In 2016, wagering at JRA tracks, OTBs and ADWs was 2,670,880,261,600 yen, which equates to roughly $24 billion in American dollars. In addition, roughly $4 billion was bet at Japan's lower-level National Association of Racing tracks from April 2015 to March 2016. In comparison, a dramatically smaller $10.7 billion was wagered on horse racing in the United States despite a vastly higher number of tracks and race dates.
Even at the top of the scale, the Kentucky Derby falls well below Japan’s major races in terms of wagering. While Churchill Downs handled $124.7 million on last year’s Derby, the equivalent of about $200 million was wagered on the 2016 Japan Cup, won by Kitasan Black (see YouTube video below).
“Their interest in racing in Japan is unparalleled anywhere in the world,” said Kentucky Derby-winning trainer Graham Motion, who saddled Better Talk Now in the 2005 Japan Cup at Tokyo Racecourse. “They have a following for it like America has for football. There were people sleeping outside the racecourse for days in advance of the Japan Cup to make sure they could get a good seat.”
As much as horse racing has roots in Japan that date back to the eighth century, it wasn’t until last year that the rest of the world received a flavorful taste of the country’s love for the sport.
Under a law passed in 2015, the JRA gained permission to conduct simulcast wagering on up to 24 foreign races - provided a Japanese horse competes in the race - and it didn’t take long for Japan to create a shock wave with its dramatic impact on pari-mutuel handles.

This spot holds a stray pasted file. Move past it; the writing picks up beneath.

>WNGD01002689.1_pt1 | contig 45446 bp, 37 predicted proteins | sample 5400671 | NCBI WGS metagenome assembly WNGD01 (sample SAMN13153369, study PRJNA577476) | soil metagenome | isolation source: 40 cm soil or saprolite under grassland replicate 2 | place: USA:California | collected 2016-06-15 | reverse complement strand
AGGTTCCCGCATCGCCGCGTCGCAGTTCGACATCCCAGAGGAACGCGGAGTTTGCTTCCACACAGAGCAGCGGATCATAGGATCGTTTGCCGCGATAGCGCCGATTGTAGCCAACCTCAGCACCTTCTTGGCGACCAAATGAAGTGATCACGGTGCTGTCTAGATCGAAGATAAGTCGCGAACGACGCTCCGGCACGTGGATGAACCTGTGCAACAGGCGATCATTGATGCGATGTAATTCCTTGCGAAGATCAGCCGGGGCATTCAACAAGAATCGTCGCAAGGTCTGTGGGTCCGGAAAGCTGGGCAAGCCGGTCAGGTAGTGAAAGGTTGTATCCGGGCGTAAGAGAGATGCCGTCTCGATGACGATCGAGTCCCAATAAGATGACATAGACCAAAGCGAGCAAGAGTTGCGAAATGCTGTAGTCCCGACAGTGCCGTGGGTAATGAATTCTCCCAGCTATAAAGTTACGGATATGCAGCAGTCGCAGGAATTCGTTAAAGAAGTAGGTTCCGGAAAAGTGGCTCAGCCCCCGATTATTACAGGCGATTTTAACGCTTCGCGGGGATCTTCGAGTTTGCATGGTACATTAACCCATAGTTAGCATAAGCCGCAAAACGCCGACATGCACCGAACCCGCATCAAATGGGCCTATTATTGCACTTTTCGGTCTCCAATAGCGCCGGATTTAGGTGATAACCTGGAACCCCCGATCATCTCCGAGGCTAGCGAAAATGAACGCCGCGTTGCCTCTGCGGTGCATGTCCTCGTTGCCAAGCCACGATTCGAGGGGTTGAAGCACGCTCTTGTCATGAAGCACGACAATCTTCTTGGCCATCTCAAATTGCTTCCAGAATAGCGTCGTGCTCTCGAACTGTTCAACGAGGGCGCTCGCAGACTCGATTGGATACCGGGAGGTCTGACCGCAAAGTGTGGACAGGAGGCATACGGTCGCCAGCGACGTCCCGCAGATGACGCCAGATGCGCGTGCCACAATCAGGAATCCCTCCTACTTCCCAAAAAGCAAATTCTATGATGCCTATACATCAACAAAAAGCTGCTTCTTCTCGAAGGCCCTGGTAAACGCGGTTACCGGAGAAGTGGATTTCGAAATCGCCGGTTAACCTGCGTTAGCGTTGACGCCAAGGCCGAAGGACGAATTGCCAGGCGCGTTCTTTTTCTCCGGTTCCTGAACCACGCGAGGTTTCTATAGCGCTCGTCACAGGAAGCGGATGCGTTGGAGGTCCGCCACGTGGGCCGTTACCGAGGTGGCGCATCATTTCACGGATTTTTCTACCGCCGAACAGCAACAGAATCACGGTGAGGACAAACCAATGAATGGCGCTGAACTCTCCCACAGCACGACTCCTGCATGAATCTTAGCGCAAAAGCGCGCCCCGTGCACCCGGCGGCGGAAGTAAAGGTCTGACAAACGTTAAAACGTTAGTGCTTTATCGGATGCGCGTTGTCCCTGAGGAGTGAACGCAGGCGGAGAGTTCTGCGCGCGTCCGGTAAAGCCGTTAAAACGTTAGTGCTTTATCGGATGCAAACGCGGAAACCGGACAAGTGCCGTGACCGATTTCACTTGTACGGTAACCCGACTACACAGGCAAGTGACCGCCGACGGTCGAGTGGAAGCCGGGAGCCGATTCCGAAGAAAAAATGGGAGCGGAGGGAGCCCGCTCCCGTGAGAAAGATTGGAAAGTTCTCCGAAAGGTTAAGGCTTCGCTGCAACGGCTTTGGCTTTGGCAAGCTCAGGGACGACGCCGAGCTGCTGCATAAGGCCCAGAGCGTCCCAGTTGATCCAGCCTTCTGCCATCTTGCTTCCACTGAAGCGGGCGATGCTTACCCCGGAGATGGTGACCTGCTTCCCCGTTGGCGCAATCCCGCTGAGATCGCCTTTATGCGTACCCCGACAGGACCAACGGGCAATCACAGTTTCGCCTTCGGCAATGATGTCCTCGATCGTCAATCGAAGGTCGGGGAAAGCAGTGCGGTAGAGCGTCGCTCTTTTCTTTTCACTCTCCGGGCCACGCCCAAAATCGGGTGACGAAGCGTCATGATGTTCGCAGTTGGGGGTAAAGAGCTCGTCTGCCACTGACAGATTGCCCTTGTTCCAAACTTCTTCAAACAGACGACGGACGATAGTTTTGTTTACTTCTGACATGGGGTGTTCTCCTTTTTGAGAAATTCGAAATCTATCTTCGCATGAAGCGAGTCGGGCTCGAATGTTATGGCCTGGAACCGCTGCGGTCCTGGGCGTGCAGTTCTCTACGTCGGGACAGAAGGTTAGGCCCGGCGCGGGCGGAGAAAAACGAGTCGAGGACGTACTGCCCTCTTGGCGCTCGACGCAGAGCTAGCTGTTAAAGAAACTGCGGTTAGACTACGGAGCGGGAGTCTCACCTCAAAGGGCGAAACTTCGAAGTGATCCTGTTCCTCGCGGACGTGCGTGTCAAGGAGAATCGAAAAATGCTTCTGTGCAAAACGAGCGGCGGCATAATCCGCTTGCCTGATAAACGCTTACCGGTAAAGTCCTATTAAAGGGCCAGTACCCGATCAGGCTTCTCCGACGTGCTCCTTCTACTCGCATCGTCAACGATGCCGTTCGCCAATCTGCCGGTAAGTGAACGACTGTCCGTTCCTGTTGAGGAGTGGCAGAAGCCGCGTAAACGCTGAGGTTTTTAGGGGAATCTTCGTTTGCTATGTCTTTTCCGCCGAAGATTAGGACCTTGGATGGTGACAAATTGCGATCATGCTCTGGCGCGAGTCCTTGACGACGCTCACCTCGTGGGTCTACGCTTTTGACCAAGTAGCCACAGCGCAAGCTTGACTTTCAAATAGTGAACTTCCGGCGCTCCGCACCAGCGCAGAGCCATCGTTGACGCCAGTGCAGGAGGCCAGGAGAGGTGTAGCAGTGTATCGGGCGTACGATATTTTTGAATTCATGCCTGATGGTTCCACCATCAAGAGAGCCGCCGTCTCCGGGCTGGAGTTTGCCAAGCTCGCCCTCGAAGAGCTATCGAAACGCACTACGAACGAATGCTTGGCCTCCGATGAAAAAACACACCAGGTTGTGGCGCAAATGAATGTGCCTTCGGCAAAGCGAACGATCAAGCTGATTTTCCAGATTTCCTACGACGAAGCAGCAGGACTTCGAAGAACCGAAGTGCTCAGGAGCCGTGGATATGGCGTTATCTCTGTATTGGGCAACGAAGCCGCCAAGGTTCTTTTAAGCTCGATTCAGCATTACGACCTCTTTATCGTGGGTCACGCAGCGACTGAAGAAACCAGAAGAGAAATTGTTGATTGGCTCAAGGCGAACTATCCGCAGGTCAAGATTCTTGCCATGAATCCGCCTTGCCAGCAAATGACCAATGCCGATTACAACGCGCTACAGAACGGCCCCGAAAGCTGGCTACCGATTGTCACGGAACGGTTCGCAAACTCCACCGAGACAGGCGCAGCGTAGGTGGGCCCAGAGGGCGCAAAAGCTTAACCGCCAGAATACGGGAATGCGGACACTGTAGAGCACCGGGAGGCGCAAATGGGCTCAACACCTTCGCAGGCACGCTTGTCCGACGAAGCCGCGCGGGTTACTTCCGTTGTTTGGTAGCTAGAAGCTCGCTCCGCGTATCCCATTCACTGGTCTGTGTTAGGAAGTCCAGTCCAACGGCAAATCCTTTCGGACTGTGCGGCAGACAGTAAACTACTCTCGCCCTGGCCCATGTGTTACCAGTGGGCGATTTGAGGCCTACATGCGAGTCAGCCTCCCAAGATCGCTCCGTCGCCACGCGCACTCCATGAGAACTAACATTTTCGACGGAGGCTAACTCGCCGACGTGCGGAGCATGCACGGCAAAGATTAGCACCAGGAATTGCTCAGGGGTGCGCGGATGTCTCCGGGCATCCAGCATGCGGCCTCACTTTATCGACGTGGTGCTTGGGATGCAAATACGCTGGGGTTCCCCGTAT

When tens of millions of dollars can suddenly be pumped into betting pools, it should come as no surprise to hear that Americans are furiously scrambling to build business relationships with the JRA.
‘Investing’ - rather than gambling
“The more we create international races and get international betting, the better our industry will do. The international arena is our biggest opportunity to grow,” said Tim Ritvo, President of Gulfstream Park and Chief Operating Officer of the Stronach Group. “Getting some of those horses over here to compete and vice versa is going to open up those markets. We’re interested in Japan, Hong Kong, Asia, that whole market, because they love pari-mutuel wagering. They actually call it investing rather than gambling. Just to say we’re good doesn’t do it. We have to grow.”